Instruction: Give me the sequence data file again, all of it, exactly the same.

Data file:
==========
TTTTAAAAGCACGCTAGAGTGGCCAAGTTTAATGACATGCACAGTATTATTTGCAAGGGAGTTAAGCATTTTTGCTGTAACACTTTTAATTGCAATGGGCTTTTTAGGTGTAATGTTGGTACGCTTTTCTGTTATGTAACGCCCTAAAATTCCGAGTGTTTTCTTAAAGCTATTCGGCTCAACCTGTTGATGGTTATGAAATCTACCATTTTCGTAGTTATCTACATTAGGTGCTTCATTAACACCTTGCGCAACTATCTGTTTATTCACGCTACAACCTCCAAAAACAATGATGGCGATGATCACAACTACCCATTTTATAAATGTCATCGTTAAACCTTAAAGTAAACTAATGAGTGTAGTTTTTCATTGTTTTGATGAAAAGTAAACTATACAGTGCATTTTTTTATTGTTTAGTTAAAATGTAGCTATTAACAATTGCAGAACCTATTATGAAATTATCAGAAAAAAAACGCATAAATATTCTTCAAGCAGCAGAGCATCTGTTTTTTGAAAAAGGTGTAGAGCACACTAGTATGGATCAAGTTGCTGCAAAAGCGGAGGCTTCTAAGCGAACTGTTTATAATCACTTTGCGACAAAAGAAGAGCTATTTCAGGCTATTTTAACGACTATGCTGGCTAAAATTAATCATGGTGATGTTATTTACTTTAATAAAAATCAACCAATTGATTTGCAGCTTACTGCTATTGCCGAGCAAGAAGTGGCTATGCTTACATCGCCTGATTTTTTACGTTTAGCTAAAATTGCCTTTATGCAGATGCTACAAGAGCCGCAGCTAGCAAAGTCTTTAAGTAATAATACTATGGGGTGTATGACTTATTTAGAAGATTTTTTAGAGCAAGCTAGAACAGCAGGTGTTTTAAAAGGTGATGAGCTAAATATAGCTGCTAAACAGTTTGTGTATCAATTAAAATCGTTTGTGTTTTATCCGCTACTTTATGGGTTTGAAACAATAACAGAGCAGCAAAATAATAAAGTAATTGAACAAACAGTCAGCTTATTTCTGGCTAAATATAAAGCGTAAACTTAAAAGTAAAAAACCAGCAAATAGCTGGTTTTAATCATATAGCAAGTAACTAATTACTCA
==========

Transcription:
TTTTAAAAGCACGCTAGAGTGGCCAAGTTTAATGACATGCACAGTATTATTTGCAAGGGAGTTAAGCATTTTTGCTGTAACACTTTTAATTGCAATGGGCTTTTTAGGTGTAATGTTGGTACGCTTTTCTGTTATGTAACGCCCTAAAATTCCGAGTGTTTTCTTAAAGCTATTCGGCTCAACCTGTTGATGGTTATGAAATCTACCATTTTCGTAGTTATCTACATTAGGTGCTTCATTAACACCTTGCGCAACTATCTGTTTATTCACGCTACAACCTCCAAAAACAATGATGGCGATGATCACAACTACCCATTTTATAAATGTCATCGTTAAACCTTAAAGTAAACTAATGAGTGTAGTTTTTCATTGTTTTGATGAAAAGTAAACTATACAGTGCATTTTTTTATTGTTTAGTTAAAATGTAGCTATTAACAATTGCAGAACCTATTATGAAATTATCAGAAAAAAAACGCATAAATATTCTTCAAGCAGCAGAGCATCTGTTTTTTGAAAAAGGTGTAGAGCACACTAGTATGGATCAAGTTGCTGCAAAAGCGGAGGCTTCTAAGCGAACTGTTTATAATCACTTTGCGACAAAAGAAGAGCTATTTCAGGCTATTTTAACGACTATGCTGGCTAAAATTAATCATGGTGATGTTATTTACTTTAATAAAAATCAACCAATTGATTTGCAGCTTACTGCTATTGCCGAGCAAGAAGTGGCTATGCTTACATCGCCTGATTTTTTACGTTTAGCTAAAATTGCCTTTATGCAGATGCTACAAGAGCCGCAGCTAGCAAAGTCTTTAAGTAATAATACTATGGGGTGTATGACTTATTTAGAAGATTTTTTAGAGCAAGCTAGAACAGCAGGTGTTTTAAAAGGTGATGAGCTAAATATAGCTGCTAAACAGTTTGTGTATCAATTAAAATCGTTTGTGTTTTATCCGCTACTTTATGGGTTTGAAACAATAACAGAGCAGCAAAATAATAAAGTAATTGAACAAACAGTCAGCTTATTTCTGGCTAAATATAAAGCGTAAACTTAAAAGTAAAAAACCAGCAAATAGCTGGTTTTAATCATATAGCAAGTAACTAATTACTCA